Examine yourself. Are you focused on anything other than Christ? Are you trusting in your righteousness, or His righteousness given to you? It is not a man-centered philosophy. It is a faith-centered trust in Christ.

Let’s take a moment to look at the Bible’s unveiling of communion. It began in Exodus 12:21-23

21 Then Moses called for all the elders of Israel and said to them, “Pick out and take lambs for yourselves according to your families, and kill the Passover lamb.
22 “And you shall take a bunch of hyssop, dip it in the blood that is in the basin, and strike the lintel and the two doorposts with the blood that is in the basin. And none of you shall go out of the door of his house until morning.
23 “For the LORD will pass through to strike the Egyptians; and when He sees the blood on the lintel and on the two doorposts, the LORD will pass over the door and not allow the destroyer to come into your houses to strike you.

This is where the Passover celebration came from. The angel of judgment passed through the land and not one person was judged based on their merits or sins. The most noble among them were doomed if they were not under the blood. The vilest among them were saved, if they were under the blood. This is why the Bible calls Jesus the Lamb of God. He is the Passover, but this was not revealed until His birth 2000 years ago. Once Jesus became the Passover Lamb, it became a sin to perform the Old Testament sacrifices. He is the only sacrifice. All that came before Him were merely proclaiming His coming death. Now we take the communion celebration to proclaim the death He accomplished.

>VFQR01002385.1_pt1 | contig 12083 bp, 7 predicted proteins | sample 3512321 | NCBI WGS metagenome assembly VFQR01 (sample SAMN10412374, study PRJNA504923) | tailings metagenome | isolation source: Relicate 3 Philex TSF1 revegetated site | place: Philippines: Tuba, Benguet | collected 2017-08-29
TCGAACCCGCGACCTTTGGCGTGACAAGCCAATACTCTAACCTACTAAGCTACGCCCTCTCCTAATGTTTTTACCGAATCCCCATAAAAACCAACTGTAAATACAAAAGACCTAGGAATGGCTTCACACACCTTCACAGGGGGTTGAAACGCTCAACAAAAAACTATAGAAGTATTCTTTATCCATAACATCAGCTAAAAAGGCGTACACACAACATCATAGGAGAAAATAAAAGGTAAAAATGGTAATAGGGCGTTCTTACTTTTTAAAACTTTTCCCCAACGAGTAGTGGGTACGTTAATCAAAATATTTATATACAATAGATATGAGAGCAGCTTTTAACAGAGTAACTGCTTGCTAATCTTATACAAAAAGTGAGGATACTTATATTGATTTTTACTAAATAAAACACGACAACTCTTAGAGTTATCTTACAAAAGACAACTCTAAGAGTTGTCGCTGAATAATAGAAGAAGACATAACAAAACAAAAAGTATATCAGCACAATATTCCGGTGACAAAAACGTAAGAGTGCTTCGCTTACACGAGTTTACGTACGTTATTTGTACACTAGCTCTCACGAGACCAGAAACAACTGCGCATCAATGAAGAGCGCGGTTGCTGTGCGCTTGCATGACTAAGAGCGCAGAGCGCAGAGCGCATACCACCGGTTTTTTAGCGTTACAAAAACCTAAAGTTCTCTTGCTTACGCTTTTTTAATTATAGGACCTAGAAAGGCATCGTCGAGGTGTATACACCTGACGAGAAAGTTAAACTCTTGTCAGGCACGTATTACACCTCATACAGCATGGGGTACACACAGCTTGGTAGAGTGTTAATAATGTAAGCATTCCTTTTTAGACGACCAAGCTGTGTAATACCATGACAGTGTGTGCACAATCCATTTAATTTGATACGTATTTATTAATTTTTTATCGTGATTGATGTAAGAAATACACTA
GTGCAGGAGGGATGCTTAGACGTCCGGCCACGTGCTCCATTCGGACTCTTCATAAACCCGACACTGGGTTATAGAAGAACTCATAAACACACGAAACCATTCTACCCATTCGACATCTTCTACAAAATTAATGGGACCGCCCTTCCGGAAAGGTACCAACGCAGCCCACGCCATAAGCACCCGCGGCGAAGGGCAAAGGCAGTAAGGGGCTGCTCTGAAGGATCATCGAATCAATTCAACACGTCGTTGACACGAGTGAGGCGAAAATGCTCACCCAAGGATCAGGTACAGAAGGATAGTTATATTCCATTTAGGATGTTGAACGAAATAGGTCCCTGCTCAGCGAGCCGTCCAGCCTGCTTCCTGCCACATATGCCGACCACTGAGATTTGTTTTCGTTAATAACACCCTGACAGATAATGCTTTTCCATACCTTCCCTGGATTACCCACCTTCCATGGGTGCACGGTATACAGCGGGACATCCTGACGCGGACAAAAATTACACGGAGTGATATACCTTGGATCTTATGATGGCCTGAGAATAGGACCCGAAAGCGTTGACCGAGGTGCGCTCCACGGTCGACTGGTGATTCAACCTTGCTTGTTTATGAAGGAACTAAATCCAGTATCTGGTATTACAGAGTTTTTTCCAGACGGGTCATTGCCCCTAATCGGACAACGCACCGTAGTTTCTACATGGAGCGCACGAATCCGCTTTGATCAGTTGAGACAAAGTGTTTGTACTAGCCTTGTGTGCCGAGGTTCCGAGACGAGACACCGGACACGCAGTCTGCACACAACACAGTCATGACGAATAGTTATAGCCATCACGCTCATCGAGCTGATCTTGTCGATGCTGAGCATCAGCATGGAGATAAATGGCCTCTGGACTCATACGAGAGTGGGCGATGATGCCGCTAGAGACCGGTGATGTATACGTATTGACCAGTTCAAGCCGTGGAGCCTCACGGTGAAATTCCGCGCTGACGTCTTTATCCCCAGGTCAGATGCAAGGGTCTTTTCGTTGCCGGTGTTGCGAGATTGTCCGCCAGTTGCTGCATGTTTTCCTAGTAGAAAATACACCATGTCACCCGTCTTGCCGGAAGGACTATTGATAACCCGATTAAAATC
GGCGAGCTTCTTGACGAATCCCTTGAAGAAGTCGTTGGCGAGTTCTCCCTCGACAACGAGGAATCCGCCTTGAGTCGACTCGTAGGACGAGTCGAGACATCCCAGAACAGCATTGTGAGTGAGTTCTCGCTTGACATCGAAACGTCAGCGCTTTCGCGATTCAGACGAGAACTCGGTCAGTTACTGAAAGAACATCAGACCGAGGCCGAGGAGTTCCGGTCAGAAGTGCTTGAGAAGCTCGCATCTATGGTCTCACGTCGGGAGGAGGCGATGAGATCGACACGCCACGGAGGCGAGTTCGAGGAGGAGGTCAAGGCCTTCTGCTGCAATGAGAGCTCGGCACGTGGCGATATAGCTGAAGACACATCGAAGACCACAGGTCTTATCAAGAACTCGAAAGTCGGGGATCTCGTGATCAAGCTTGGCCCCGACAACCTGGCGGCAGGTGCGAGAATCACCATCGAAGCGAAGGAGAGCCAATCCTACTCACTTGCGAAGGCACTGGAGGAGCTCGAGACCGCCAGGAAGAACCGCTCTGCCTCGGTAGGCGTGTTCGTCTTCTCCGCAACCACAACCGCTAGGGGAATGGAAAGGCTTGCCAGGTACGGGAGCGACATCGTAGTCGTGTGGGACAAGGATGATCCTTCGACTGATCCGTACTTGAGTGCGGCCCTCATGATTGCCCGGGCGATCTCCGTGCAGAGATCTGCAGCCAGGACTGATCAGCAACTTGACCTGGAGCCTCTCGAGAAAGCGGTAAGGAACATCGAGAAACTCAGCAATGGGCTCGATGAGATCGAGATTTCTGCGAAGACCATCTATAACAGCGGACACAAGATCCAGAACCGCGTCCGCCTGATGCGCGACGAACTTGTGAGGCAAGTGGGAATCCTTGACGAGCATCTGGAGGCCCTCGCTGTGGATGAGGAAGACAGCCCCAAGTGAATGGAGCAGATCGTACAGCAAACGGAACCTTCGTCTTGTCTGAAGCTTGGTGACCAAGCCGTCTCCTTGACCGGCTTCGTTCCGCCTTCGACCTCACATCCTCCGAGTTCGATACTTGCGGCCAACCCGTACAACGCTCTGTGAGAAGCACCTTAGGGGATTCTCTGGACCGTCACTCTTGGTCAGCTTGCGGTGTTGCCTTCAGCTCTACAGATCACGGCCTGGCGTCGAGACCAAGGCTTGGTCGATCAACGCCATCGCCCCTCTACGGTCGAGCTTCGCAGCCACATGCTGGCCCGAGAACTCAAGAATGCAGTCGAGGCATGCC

Even in this Old Testament ordinance, we see the cross. The blood on the doorpost and the top of the door is the cross. To strike the doorposts is foretelling of His hands that would be nailed and would bleed. The top of the door is the crown of thorns that bloodied His brow. Jesus even called Himself the door of salvation. And none of this would be understood for another two millennia.

The Old Testament is filled with foreshadows of Christ. Melchizedek blessed Abraham and gave the wine and bread of communion, for He was the priest of the Most High God. Now Jesus, the High Priest of our confession brings us the bread and wine of His sacrifice. Though God revealed it in both the Old and New Testaments, no one could understand until God revealed it at the crucifixion, and through the Spirit opening the eyes of our heart. Look now at John 6:51-60

51 “I am the living bread which came down from heaven. If anyone eats of this bread, he will live forever; and the bread that I shall give is My flesh, which I shall give for the life of the world.”
52 The Jews therefore quarreled among themselves, saying, “How can this Man give us His flesh to eat?”
53 Then Jesus said to them, “Most assuredly, I say to you, unless you eat the flesh of the Son of Man and drink His blood, you have no life in you.
54 “Whoever eats My flesh and drinks My blood has eternal life, and I will raise him up at the last day.
55 “For My flesh is food indeed, and My blood is drink indeed.
56 “He who eats My flesh and drinks My blood abides in Me, and I in him.